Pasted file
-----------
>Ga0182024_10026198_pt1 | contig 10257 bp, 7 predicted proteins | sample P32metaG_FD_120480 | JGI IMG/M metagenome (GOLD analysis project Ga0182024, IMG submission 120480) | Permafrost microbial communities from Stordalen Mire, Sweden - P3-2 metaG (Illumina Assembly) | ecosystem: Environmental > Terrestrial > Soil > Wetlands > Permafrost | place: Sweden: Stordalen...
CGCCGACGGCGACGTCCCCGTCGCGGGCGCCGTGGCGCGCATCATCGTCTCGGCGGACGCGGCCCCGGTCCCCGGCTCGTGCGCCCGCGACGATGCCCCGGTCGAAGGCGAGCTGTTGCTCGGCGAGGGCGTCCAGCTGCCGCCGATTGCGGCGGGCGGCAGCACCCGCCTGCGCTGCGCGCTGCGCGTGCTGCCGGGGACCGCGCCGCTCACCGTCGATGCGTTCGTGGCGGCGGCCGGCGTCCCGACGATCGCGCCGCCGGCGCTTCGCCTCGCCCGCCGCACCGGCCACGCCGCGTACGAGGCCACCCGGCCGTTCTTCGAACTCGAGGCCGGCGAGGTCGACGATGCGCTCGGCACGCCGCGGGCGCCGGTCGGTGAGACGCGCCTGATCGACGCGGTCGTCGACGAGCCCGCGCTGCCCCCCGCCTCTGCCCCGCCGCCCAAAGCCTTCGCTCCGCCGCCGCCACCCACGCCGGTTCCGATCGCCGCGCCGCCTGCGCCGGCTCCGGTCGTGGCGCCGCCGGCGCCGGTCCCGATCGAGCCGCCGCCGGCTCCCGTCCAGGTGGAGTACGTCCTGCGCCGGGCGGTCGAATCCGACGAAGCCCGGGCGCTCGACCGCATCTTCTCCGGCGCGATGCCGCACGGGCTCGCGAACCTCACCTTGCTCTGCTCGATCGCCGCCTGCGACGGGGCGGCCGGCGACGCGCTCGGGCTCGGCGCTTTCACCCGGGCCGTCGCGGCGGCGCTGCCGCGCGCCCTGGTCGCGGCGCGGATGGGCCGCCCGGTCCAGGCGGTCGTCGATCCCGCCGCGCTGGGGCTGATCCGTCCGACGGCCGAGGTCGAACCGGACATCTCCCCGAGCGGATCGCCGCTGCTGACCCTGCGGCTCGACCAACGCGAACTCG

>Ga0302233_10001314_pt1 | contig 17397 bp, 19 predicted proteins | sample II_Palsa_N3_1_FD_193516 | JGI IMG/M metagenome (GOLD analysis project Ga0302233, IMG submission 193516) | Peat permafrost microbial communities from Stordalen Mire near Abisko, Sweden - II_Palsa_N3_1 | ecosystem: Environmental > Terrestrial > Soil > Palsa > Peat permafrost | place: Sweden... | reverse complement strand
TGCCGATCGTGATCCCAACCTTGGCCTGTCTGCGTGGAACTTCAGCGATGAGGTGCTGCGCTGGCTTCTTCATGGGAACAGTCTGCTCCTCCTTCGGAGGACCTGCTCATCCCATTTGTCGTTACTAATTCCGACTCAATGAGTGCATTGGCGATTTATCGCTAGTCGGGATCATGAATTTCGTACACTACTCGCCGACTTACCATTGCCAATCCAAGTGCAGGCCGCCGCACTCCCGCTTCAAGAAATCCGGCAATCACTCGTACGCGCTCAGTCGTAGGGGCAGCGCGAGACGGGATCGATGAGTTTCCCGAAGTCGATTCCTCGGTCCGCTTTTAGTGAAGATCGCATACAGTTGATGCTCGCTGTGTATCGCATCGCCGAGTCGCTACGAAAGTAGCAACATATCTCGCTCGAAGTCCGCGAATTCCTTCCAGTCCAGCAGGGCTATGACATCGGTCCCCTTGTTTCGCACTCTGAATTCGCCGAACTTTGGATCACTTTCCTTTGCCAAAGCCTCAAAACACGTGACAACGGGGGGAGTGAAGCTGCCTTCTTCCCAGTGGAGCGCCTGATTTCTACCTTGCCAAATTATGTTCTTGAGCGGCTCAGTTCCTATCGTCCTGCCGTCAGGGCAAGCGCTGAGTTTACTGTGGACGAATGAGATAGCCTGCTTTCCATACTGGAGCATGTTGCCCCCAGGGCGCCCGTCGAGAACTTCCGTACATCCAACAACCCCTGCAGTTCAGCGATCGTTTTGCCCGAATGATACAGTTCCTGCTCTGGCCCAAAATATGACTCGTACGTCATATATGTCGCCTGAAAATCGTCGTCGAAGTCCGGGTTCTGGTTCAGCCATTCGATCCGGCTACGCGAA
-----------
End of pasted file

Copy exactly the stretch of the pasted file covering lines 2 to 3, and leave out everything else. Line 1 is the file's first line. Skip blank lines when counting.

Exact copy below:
CGCCGACGGCGACGTCCCCGTCGCGGGCGCCGTGGCGCGCATCATCGTCTCGGCGGACGCGGCCCCGGTCCCCGGCTCGTGCGCCCGCGACGATGCCCCGGTCGAAGGCGAGCTGTTGCTCGGCGAGGGCGTCCAGCTGCCGCCGATTGCGGCGGGCGGCAGCACCCGCCTGCGCTGCGCGCTGCGCGTGCTGCCGGGGACCGCGCCGCTCACCGTCGATGCGTTCGTGGCGGCGGCCGGCGTCCCGACGATCGCGCCGCCGGCGCTTCGCCTCGCCCGCCGCACCGGCCACGCCGCGTACGAGGCCACCCGGCCGTTCTTCGAACTCGAGGCCGGCGAGGTCGACGATGCGCTCGGCACGCCGCGGGCGCCGGTCGGTGAGACGCGCCTGATCGACGCGGTCGTCGACGAGCCCGCGCTGCCCCCCGCCTCTGCCCCGCCGCCCAAAGCCTTCGCTCCGCCGCCGCCACCCACGCCGGTTCCGATCGCCGCGCCGCCTGCGCCGGCTCCGGTCGTGGCGCCGCCGGCGCCGGTCCCGATCGAGCCGCCGCCGGCTCCCGTCCAGGTGGAGTACGTCCTGCGCCGGGCGGTCGAATCCGACGAAGCCCGGGCGCTCGACCGCATCTTCTCCGGCGCGATGCCGCACGGGCTCGCGAACCTCACCTTGCTCTGCTCGATCGCCGCCTGCGACGGGGCGGCCGGCGACGCGCTCGGGCTCGGCGCTTTCACCCGGGCCGTCGCGGCGGCGCTGCCGCGCGCCCTGGTCGCGGCGCGGATGGGCCGCCCGGTCCAGGCGGTCGTCGATCCCGCCGCGCTGGGGCTGATCCGTCCGACGGCCGAGGTCGAACCGGACATCTCCCCGAGCGGATCGCCGCTGCTGACCCTGCGGCTCGACCAACGCGAACTCG

>Ga0302233_10001314_pt1 | contig 17397 bp, 19 predicted proteins | sample II_Palsa_N3_1_FD_193516 | JGI IMG/M metagenome (GOLD analysis project Ga0302233, IMG submission 193516) | Peat permafrost microbial communities from Stordalen Mire near Abisko, Sweden - II_Palsa_N3_1 | ecosystem: Environmental > Terrestrial > Soil > Palsa > Peat permafrost | place: Sweden... | reverse complement strand